Here is part 8, which concludes an 8-part essay by Dr. Gary Deddo titled “The Christian life and our participation in Christ’s continuing ministry.” To read other parts, click on a number: 1, 2, 3, 4, 5, 6, 7. For all 8 parts combined in one article, click here.
Recap of part 7
In part 7 of this series we saw how the indicatives of God’s grace always provide the foundations and motivation for our obedience to the imperatives (commands) of God’s grace. We saw how this means we need to make sure our understanding of God’s grace fits this pervasive biblical framework. In this concluding issue in this series we will continue to unfold what the grace of our union with Christ looks like in relationship to him. That grace is not a “sloppy agape” where anything and everything goes. God has far more in store for us than that. We conclude by noting that in our gracious union with Christ we live by faith, hope and love.
The grace of God’s “no” to our “no”
God is eternally and implacably opposed to sin, whether in the world or in us. In his divine providence, sin and evil have no future. God would not be gracious if he were not committed and able to bring to an end all sin and in the end make things right. God has said “yes” to us in Jesus Christ. When we say “no” to God and his grace to unite us and transform us, then God says “no” to our unbelief. He says “no” to the disobedience that comes from our distrust of God and his character as revealed in Jesus Christ and according to Scripture. God is opposed to all that is against us and against his gracious will for us. If God did not say “no” to what is evil, God would not be gracious. If God did not say “no” to our “no,” he would not be gracious. But note this: when God says “no” to our “no” to him, he is not changing his mind or his heart or his purposes towards us. By negating our negation of his grace, he is reaffirming his “yes” to us in Christ. He says, “No, I said yes!”
How strongly does God object to our rejection of him and his love and grace? Just as strongly as his love for us is. For it is because of his love for us that he rejects our rejection. If he did not love, there would be no reason for him to bother in objecting to us. His “no” to our “no” is just as strong as his “yes” to us because it is an expression of his “yes” when it meets up with our “no” to him. God’s love and resistance to us (his wrath) are not opposed to each other. His wrath serves his loving purposes. His wrath is to get us to see the error of our ways and to turn around and receive his grace. His anger serves the same purposes as his love: to bring us into right relationship with him through Christ and by the Spirit.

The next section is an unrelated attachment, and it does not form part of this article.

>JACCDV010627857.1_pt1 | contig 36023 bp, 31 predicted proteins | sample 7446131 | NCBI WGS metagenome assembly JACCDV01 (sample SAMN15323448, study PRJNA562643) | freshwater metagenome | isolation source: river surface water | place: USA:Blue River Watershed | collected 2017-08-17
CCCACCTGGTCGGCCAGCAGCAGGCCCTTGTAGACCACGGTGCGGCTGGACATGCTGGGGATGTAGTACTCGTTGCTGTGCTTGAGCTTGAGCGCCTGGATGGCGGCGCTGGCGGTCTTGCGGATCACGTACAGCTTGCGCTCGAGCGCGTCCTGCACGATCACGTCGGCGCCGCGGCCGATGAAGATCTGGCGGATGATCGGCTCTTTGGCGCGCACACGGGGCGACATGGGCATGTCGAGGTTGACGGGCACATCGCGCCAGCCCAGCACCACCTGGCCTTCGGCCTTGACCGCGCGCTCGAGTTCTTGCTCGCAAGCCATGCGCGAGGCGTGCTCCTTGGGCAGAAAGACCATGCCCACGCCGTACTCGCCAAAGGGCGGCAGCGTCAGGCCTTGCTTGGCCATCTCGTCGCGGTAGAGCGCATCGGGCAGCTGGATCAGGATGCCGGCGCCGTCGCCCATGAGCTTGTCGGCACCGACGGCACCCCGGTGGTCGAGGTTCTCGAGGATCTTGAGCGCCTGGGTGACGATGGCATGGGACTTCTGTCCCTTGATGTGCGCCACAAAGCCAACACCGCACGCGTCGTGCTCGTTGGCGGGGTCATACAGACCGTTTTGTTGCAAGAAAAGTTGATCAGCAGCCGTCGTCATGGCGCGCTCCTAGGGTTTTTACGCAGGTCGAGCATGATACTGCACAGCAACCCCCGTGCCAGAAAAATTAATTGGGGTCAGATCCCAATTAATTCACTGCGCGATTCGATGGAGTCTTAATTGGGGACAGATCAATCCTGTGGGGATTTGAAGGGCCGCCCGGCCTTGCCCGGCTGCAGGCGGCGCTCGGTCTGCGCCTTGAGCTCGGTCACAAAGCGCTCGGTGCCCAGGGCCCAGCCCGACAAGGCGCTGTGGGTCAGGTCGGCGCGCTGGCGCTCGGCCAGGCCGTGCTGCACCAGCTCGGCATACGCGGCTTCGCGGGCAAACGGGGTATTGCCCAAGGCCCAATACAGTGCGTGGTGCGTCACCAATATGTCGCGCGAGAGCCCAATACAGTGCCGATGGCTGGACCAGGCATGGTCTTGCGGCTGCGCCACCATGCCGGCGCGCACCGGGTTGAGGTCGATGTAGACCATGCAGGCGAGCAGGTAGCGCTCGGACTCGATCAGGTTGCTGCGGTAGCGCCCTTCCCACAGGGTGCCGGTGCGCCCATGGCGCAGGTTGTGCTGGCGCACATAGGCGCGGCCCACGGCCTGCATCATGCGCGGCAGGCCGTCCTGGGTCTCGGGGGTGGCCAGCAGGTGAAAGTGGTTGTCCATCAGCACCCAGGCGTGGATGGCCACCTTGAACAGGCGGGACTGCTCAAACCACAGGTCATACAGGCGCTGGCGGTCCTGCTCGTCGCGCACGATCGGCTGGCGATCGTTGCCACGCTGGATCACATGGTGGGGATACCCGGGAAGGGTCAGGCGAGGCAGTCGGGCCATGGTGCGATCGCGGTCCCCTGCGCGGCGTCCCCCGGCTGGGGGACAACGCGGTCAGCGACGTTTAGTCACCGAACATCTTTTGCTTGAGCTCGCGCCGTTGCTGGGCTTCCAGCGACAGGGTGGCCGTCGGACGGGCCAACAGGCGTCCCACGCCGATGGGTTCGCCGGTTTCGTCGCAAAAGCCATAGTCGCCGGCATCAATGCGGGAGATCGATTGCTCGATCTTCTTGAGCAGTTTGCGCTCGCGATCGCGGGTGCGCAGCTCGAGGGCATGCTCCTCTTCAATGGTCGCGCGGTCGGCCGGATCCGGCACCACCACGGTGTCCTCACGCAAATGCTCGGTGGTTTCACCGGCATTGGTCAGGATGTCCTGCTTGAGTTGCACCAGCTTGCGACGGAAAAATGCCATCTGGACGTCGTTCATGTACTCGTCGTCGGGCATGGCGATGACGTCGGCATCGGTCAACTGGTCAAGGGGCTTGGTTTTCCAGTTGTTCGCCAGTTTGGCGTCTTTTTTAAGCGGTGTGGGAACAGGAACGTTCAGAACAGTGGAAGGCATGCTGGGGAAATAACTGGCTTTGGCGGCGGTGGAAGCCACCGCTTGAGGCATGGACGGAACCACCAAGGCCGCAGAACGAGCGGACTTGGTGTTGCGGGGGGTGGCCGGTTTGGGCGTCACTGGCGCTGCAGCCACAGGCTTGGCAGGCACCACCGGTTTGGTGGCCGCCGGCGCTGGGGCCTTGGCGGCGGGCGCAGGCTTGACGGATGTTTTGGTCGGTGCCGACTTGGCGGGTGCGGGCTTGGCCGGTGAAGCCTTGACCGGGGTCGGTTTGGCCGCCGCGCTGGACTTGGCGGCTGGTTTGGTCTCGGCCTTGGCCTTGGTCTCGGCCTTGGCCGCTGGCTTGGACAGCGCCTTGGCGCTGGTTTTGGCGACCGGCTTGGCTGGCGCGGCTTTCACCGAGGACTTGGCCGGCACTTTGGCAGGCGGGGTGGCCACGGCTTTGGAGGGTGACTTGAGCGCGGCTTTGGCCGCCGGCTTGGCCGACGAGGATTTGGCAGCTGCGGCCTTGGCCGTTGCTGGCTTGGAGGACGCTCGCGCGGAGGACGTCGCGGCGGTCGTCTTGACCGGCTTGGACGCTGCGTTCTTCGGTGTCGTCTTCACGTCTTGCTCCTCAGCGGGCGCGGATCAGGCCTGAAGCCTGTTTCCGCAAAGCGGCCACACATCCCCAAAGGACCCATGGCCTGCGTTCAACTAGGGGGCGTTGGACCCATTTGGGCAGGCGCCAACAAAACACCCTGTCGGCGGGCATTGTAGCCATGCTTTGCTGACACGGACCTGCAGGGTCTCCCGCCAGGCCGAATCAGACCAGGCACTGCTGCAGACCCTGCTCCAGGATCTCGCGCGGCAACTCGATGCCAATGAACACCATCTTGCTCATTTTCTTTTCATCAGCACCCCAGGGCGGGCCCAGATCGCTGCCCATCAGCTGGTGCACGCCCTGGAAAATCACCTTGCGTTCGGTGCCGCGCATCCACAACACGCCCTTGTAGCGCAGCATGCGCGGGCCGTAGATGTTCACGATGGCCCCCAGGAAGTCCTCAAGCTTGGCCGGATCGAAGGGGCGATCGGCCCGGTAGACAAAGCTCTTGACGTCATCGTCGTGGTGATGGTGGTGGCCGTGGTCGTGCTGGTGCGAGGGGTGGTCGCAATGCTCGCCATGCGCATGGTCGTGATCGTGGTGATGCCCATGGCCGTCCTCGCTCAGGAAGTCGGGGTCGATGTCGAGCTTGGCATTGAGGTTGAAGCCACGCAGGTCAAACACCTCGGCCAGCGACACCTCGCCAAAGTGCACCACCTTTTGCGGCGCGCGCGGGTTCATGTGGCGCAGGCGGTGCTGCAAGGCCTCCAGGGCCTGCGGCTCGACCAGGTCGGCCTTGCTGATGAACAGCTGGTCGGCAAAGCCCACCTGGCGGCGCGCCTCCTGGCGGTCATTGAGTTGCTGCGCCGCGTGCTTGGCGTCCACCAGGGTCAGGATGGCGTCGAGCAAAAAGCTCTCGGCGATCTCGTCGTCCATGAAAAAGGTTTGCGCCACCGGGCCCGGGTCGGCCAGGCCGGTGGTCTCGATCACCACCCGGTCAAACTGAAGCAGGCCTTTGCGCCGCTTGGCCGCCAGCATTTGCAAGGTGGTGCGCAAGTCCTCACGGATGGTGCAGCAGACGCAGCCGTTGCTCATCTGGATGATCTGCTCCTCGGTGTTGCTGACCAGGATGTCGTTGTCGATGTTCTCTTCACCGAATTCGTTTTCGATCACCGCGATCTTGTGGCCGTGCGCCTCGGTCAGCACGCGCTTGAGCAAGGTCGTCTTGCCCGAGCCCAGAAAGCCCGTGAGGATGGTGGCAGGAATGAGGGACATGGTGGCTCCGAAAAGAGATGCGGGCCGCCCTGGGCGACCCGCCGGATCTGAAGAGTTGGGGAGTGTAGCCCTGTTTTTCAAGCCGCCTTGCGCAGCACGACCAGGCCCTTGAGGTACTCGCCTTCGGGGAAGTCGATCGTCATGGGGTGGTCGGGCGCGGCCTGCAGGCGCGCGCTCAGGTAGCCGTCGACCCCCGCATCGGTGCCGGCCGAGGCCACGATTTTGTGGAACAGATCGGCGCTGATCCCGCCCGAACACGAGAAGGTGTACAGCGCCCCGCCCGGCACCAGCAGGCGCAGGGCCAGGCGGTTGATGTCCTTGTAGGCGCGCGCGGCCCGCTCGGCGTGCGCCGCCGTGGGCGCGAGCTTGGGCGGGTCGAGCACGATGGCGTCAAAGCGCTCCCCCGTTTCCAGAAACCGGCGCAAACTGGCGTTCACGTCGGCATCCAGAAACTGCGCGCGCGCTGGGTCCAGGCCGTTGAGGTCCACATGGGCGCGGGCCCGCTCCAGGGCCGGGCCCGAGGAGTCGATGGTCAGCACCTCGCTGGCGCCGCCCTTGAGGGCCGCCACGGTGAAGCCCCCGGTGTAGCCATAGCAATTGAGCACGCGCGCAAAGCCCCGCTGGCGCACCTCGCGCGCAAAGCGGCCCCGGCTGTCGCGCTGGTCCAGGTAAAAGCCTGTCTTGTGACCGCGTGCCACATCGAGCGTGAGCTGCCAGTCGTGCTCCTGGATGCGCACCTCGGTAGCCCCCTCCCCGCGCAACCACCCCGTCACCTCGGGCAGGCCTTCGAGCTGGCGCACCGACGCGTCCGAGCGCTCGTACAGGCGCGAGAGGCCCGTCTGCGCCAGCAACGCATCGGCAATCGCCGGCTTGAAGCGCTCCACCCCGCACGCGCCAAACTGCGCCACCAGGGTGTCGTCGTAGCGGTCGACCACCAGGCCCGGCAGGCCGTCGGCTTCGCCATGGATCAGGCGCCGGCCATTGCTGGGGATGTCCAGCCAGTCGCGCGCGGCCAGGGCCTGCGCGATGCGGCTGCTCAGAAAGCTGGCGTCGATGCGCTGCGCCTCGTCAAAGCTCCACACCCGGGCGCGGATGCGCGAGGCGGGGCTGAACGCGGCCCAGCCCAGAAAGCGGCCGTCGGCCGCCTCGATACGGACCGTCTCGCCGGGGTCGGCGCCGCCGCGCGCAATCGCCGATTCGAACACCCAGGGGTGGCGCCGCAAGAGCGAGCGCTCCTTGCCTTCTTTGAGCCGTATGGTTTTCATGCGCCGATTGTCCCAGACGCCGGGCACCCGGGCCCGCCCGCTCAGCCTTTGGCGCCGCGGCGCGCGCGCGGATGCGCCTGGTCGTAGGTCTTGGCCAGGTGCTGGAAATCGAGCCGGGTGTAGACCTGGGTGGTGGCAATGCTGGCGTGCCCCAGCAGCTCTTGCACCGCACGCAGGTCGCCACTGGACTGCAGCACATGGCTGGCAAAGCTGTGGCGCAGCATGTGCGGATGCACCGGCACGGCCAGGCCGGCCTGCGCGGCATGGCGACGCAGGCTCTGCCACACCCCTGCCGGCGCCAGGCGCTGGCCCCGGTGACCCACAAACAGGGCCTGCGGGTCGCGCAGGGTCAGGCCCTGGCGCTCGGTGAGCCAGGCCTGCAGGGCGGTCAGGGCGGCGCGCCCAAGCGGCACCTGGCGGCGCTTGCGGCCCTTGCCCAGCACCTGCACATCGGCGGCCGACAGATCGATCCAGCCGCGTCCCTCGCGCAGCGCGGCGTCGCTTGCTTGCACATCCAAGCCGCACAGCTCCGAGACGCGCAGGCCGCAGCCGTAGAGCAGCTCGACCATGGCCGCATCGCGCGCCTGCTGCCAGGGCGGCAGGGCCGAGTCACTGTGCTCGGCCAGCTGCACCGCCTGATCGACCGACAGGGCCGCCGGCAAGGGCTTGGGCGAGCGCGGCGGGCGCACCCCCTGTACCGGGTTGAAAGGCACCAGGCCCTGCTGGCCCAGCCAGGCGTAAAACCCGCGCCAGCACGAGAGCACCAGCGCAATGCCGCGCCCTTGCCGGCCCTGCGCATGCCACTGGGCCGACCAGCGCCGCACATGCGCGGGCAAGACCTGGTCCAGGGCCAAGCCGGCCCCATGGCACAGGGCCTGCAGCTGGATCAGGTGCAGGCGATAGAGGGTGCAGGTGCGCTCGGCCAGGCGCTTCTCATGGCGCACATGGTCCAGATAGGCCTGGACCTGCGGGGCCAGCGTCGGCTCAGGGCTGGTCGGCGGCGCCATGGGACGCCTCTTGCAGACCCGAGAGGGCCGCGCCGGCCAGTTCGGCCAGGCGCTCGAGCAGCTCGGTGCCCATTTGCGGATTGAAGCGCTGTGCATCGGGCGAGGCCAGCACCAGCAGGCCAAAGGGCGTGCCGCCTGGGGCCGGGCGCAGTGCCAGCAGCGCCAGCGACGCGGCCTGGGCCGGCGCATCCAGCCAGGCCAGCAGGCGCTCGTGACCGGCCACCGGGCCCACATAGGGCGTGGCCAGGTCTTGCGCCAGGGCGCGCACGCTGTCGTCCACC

The grace of God’s judgments
And what about God’s judgment? We know God’s ultimate purposes because we see them revealed in Jesus Christ and hear of them in Scripture. Jesus came into the world because of God’s love. He did not come to condemn the world but to save it (John 3:17). God’s will and heart is that all come to repentance and receive his unconditioned grace—his freely offered forgiveness. He does not wish that any eternally perish. Christ died for all. So whatever we think about God’s judgment it should not contradict or call into question Jesus Christ and his revelation and accomplishment of the will of God. How can we do that?
God’s judgment is his “no” to our “no,” his “no” to our unbelief and disobedience. God’s judgment reinforces his gracious and saving purposes. God recognizes evil and is absolutely opposed to it. It will all be done away with in the end. But God, in his grace, judges our sin in Christ—he exposes it for what it is, shows us the truth about it, sorts things out so that we are released from deceit, even self-deception, so that we repent of it, let go of it, and turn to God to receive his freely given grace and forgiveness. God will use whatever means (judgment) to get us, sooner or later, to recognize our sin and our need for his grace and forgiveness and for him to make right what we have made wrong, sometimes very wrong. God judges unbelief and the sin and evil that comes from it—but he judges it because he is loving and gracious. God would not be loving and gracious if he did not sort out what is evil, what needs forgiveness and restoration and do all that he can to turn around and offer up to judgment the sin and evil we have done, or that others have done to us or to others.
But note this: God’s judgment is not the same as condemnation. Judgment is to prevent us from being condemned! God judges because he loves—judgment is God’s resistance and “no” to our sin, even to the sin in us, so that we turn around (repent, confess) and receive his grace and the power to resist temptation and evil. God’s judgment is gracious. His aim is to rescue and deliver us from evil, so that we might be saved and the sin and evil be condemned. God’s purpose is not that anyone eternally perish, but that all sin, evil and unbelief be eradicated, condemned to oblivion. Only God can separate us from our sin without undoing us—but that’s what he’s provided for in Jesus Christ. Jesus Christ dies in our place as God does away with our sin and evil. But Jesus Christ is raised and ascends to eternal life with the Father so that we too may die and be raised with him into new life delivered from all sin and evil. Anything less would mean that God is not gracious. Only those who somehow might manage to reject God’s judgment will face the prospect of being condemned with their sinfulness.